We came up on a tunnel, and then the bridge just on the other side.  I thought we had made it, but it was actually still a little further to the river.

View from the bridge -- but I still had to make it across and down to that beach:

Running down the last hill, we made it with 4 minutes to spare.  7.5 miles straight down, rim to river, in just under 3 hours.

Aaaahhhh the cold (really cold) water never felt so good.  And it was hot down there!  Clothes definitely came off.

Jumping for joy that we made it!  (I was ignoring the fact that I had to walk alllll the way bak up at this point and just happy in the moment.)

Okay, enough of the cold water.  Seriously.  It was COLD.

Lunch time!  Scott brought down leftover Indian food from last night, and some quonia and veggies.  

Best hiking lunch I've ever had!

We snapped a few pictures, and decided we better get back to hiking.  It was supposedly going to take us twice as long to get up as it did to get down.  

We left the river at 11:30 -- that meant we should get back to the rim in six hours, at 5:30.  In my head, I wanted to shave at least an hour off of that time and was shooting to make it up by 4:30.  

   ^^ Our outfits were so ridiculous on the way back up.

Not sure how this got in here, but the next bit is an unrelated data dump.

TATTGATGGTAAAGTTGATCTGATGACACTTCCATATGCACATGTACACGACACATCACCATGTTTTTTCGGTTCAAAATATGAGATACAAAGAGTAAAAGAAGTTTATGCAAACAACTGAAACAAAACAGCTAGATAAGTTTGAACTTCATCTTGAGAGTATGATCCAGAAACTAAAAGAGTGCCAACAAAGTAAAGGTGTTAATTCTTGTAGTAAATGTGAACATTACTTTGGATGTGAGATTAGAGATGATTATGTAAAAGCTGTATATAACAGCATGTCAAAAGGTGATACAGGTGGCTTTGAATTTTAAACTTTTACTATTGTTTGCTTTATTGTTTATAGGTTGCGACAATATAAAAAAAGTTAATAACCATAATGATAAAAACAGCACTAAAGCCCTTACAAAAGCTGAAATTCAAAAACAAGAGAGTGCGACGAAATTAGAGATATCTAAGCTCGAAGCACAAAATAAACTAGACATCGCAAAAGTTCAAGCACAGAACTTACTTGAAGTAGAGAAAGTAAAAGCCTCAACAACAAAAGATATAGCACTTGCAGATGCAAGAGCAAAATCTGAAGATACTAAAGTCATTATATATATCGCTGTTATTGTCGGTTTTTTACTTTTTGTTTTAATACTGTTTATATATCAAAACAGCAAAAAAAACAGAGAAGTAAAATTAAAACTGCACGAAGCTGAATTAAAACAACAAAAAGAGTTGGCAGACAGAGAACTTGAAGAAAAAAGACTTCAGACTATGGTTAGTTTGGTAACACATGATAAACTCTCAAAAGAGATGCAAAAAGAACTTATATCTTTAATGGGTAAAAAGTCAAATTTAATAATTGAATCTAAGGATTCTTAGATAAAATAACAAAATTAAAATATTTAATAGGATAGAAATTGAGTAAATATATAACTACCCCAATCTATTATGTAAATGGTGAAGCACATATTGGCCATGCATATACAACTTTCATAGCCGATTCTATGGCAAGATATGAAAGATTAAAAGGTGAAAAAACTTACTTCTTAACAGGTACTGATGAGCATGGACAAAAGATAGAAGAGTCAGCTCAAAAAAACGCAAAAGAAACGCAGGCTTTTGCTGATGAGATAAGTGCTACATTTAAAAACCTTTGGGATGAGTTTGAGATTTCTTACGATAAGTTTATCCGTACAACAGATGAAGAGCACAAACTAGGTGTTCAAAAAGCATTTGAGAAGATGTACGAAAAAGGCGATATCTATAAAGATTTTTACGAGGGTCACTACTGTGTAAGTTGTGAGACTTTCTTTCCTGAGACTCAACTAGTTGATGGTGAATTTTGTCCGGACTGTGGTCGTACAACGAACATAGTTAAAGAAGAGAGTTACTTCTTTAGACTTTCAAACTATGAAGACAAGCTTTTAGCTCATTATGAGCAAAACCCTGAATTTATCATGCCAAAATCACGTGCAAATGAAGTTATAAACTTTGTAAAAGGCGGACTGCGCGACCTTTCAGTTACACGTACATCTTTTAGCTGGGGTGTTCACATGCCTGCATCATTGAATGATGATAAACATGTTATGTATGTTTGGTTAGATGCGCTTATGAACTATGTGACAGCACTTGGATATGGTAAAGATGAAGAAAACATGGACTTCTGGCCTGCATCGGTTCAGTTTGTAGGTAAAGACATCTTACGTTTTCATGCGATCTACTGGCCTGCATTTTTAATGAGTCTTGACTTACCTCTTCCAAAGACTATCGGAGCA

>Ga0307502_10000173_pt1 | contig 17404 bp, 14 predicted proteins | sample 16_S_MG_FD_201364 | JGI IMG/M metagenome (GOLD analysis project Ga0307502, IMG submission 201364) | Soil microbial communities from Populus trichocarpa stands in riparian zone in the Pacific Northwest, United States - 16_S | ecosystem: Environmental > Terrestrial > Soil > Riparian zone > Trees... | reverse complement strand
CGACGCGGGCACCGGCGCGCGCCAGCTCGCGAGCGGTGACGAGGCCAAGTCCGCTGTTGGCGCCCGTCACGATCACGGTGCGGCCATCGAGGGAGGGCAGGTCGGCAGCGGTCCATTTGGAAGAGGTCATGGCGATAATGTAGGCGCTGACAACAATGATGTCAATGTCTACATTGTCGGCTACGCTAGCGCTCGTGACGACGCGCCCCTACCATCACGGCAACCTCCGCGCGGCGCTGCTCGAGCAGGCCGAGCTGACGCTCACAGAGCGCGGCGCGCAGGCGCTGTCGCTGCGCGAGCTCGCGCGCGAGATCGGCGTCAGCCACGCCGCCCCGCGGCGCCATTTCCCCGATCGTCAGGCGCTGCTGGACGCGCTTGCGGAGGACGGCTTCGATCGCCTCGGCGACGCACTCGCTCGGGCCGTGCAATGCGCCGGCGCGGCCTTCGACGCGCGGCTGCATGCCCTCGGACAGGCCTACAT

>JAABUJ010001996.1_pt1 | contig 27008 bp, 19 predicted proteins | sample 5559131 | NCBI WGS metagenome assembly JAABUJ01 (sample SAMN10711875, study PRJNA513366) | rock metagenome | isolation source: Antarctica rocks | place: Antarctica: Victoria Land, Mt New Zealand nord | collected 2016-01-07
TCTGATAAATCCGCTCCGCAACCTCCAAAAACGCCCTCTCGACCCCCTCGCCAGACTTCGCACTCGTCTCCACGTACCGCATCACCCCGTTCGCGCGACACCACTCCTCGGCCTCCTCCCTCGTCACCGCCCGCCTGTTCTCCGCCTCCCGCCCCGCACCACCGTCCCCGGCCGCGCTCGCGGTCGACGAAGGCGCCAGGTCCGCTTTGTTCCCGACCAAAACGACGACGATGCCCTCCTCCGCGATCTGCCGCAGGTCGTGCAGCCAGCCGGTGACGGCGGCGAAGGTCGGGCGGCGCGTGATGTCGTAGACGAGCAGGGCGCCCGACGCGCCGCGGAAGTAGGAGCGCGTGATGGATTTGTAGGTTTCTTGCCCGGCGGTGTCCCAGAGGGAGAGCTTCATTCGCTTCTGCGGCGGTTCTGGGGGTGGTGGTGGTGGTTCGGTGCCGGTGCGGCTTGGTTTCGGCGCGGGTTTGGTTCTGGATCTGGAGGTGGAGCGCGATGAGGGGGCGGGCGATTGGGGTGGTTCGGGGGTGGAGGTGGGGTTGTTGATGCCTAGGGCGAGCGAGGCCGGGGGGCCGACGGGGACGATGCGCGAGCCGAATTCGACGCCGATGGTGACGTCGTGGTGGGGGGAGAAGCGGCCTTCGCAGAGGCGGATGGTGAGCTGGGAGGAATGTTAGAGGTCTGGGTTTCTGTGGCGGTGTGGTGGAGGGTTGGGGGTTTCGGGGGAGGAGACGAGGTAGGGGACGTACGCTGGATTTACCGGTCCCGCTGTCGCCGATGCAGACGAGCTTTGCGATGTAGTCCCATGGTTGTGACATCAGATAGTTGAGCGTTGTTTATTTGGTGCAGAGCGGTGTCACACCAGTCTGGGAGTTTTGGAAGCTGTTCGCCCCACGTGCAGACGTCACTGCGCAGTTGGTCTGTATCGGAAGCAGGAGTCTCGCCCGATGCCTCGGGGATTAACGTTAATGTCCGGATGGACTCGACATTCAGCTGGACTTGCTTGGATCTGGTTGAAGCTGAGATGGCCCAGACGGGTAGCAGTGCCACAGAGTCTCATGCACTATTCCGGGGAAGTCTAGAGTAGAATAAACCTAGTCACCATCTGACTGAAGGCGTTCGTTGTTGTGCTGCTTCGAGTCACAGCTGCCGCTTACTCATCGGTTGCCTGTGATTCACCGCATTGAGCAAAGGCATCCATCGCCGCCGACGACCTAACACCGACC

We took the hike slow(ish) and steady on the way up.  It was basically like the eternal stair stepper.  You just keep walking.  Step up, step up, step up....repeat.  

I stopped a few times wherever there was a good cliff to dangle my feet off of:

I told Scott to do his best yoga pose on this rock and this is what I got:

This was half-way, and we were serioysly crushing it on the time.  We were hiking up just as fast as we had hiked down.  It only took us about an hour and a half to get back to this point!

I thought it was the lack of elevation and warm sun that was keeping us going so fast, and kept thinking we would slow down when we got higher (and colder).  My heart rate was slow and honestlyl, I felt better going up than I did going down, so I was pushing it while I felt good.

Did I talk about the eternal stair stepper?  Yeah, forever...

We made it back up to the second view point - with just a couple of miles to go, in record time.  My legs were starting to feel the fatigue, so we stopped for an apple break before the final push to the top. 

Oh, and we were still on pace to make it back up in three hours at this point!

Our view from the apple break: